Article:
Morgan La Casse
Newspaper publisher and classic Disney villain MediaNews Group, known by its trade name as Digital First Media, has acquired the assets of 11 local papers in a string of southern Minnesota suburbs. The publisher, controlled by the hedge fund Alden Global Capital, purchased the papers from Big Fish Works in a shifty transaction earlier this month. Terms were not disclosed.
MediaNews Group (MNG) has a reputation for accumulating struggling local papers, ransacking its resources and staff, outsourcing work to other countries, undermining the information brought to these communities and walking away with millions of dollars. It’s the third largest newspaper publisher in the country. They’re everywhere. Like Taco Bell. MNG cares about quality newsrooms the way Taco Bell cares about quality food.
They also own St. Paul’s Pioneer Press, although many of the paper’s employees are actively soliciting new, local ownership. MNG has slashed tons of jobs at The Pioneer Press since purchasing it many years ago, narrowing the newsroom down from 260 journalists to 50. All the while, MNG pocketed $10 million at a 13% profit margin from the paper in 2017. They use the struggles of modern journalism and reader habits to justify these unsustainable layoffs and then pocket a cartoonish amount of money from our community. Fifty journalists is bad news, but we wouldn’t ever read about it because it wouldn’t get reported. You can’t complain that journalism is dying when you’re the one killing it.
This estranged hedge fund filters community-specific news from thousands of miles away while burning away jobs of members of the community. These are people’s livelihoods; this is our news, our stories that are being gambled. MNG is effectively a media consolidation factory. Through that lens, they’re very good at what they do. We see their lens a lot, too, because of their monopoly on information outlets.
There are alternative news outlets for some areas but not all. Pioneer Press is certainly not the Twin Cities’ only newspaper, but pretty much all of the mainstream news outlets are top-down ownership. Glen Taylor, a Minnesota billionaire, owns The Star Tribune, as well as City Pages and the Timberwolves and Lynx basketball teams. I don’t want to diminish Taylor or the paper, but I will say that I don’t think I have much in common with the guy. There’s nothing about him that makes me think we have any shared experiences, and so it’s hard to imagine we would find the same stories valuable. The Star Tribune is a reputable source — I appreciate their work, and they’re not owned by a hedge fund. But it’s dangerous to have information and money swimming in the same country club pool.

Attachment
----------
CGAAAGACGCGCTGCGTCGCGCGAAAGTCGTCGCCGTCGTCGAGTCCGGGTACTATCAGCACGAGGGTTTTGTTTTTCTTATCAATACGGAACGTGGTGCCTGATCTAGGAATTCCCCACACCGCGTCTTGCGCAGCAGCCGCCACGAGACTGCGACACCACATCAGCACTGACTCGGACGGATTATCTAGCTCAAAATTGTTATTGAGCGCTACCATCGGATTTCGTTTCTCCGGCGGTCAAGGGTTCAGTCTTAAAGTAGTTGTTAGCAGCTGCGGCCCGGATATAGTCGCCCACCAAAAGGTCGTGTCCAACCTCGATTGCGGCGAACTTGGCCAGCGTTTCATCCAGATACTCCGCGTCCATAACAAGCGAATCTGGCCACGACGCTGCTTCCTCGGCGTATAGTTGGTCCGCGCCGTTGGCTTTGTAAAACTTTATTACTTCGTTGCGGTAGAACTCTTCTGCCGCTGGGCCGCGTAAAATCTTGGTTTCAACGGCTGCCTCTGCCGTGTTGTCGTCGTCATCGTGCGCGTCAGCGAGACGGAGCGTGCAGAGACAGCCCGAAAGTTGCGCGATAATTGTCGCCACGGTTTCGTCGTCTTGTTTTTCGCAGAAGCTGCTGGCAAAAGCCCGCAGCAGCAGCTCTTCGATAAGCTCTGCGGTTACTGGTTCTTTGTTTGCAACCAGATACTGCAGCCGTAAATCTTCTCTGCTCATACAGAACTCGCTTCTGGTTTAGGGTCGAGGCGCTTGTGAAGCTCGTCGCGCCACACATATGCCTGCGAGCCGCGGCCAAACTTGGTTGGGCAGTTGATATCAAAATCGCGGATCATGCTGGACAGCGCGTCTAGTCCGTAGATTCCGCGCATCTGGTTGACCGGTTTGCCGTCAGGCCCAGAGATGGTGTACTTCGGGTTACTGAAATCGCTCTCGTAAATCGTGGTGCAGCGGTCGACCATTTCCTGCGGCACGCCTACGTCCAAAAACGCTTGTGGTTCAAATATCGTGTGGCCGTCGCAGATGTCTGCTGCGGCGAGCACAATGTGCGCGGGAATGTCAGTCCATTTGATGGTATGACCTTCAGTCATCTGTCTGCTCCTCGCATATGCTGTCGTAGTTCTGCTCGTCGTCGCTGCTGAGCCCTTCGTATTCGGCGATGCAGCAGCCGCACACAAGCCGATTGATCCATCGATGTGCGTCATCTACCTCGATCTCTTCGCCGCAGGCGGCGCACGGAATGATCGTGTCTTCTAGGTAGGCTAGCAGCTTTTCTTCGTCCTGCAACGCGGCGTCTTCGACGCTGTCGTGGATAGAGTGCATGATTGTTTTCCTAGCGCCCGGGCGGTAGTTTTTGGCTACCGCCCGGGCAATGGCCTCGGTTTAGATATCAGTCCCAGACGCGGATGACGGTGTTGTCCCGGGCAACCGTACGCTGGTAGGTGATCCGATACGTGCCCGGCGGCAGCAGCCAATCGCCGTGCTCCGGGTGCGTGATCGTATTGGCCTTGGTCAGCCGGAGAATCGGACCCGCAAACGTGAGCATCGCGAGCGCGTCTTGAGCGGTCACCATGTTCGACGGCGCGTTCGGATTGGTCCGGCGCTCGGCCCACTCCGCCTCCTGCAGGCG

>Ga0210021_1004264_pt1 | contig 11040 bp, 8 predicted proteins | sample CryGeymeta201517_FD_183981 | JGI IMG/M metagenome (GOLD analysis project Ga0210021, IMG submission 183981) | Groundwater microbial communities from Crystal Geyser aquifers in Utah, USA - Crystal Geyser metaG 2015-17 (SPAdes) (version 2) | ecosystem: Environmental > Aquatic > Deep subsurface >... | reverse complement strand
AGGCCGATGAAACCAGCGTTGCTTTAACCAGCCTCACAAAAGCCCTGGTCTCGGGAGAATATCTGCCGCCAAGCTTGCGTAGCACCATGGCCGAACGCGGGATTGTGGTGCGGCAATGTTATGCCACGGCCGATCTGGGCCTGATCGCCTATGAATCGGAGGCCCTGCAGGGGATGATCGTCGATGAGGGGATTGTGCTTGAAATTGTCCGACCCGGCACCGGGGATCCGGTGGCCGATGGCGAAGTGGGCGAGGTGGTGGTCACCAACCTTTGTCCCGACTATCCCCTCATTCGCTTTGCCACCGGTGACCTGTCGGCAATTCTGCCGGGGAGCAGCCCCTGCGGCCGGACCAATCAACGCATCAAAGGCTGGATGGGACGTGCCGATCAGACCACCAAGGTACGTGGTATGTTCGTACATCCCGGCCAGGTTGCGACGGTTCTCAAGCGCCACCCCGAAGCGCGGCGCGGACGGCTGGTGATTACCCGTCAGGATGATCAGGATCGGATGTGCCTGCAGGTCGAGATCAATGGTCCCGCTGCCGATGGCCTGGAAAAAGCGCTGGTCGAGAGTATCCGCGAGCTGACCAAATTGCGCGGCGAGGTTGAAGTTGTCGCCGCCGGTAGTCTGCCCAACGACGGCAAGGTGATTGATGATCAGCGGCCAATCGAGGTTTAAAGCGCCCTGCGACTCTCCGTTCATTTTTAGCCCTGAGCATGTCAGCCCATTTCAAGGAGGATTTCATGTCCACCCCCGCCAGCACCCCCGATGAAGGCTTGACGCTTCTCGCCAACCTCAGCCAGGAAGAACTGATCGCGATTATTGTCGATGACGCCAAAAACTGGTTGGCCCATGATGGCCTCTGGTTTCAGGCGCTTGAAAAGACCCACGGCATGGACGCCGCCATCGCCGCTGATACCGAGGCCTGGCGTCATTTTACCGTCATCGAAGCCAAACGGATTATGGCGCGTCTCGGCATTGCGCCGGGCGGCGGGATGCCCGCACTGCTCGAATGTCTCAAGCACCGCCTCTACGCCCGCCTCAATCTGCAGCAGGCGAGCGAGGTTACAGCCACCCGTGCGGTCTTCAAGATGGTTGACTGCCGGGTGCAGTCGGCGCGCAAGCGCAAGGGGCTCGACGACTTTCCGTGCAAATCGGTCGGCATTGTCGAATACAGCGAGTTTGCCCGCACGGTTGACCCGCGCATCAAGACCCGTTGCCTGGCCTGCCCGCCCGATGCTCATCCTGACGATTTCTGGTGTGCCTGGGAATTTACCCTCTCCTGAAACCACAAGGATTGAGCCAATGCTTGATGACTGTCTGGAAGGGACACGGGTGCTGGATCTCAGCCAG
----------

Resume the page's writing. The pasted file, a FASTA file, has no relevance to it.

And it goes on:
It’s not all hopeless. As more local media outlets converge with wealthy institutions and individuals, alternative media outlets grow more important. Citizen journalism and media organizations that don’t have any corporate or government stakeholders provide neighborhood coverage unmitigated by financial interests. For instance, Unicorn Riot, a nonprofit media alternative, utilizes a horizontal structure, meaning administrative directives are “executed in a bottom-up model which is then conducted by individual staff members, in accordance with the direction of our general staff,” as reported by their website. Unicorn Riot’s decentralized arrangement prevents crooked intentions from debasing their content; staff members must arrive at a general consensus before decisions get made, whereas major news outlets are at the will of corporate stakeholders or just an individual CEO. Free from corporate strings, the organization is able to fully and truthfully document social and environmental issues, often literally reporting from the picket lines.
The rapid consolidation of media seems imminent, but luckily, independent sources work to fill the story gaps between civilians and aristocrats. There’s only so much action we can take to stop monopolistic hedge funds from advancing; at least we can investigate the news we observe. Above all, we need to fight for local journalism and reclaim our community stories. And if you have the funds, consider buying one or 12 of the Minnesota newspapers owned by MediaNews Group.